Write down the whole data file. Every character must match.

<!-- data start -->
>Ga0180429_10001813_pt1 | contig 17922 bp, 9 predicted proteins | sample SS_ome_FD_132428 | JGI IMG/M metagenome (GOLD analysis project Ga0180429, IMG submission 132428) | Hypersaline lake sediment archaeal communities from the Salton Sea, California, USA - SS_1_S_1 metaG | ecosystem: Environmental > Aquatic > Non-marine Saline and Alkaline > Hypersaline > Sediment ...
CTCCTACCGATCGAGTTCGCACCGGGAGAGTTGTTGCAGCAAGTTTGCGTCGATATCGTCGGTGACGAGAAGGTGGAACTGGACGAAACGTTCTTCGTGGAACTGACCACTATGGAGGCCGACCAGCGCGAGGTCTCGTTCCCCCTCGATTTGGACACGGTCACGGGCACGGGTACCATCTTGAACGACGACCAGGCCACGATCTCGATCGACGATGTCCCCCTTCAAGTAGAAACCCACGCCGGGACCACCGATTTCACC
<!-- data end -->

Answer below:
>Ga0180429_10001813_pt1 | contig 17922 bp, 9 predicted proteins | sample SS_ome_FD_132428 | JGI IMG/M metagenome (GOLD analysis project Ga0180429, IMG submission 132428) | Hypersaline lake sediment archaeal communities from the Salton Sea, California, USA - SS_1_S_1 metaG | ecosystem: Environmental > Aquatic > Non-marine Saline and Alkaline > Hypersaline > Sediment ...
CTCCTACCGATCGAGTTCGCACCGGGAGAGTTGTTGCAGCAAGTTTGCGTCGATATCGTCGGTGACGAGAAGGTGGAACTGGACGAAACGTTCTTCGTGGAACTGACCACTATGGAGGCCGACCAGCGCGAGGTCTCGTTCCCCCTCGATTTGGACACGGTCACGGGCACGGGTACCATCTTGAACGACGACCAGGCCACGATCTCGATCGACGATGTCCCCCTTCAAGTAGAAACCCACGCCGGGACCACCGATTTCACC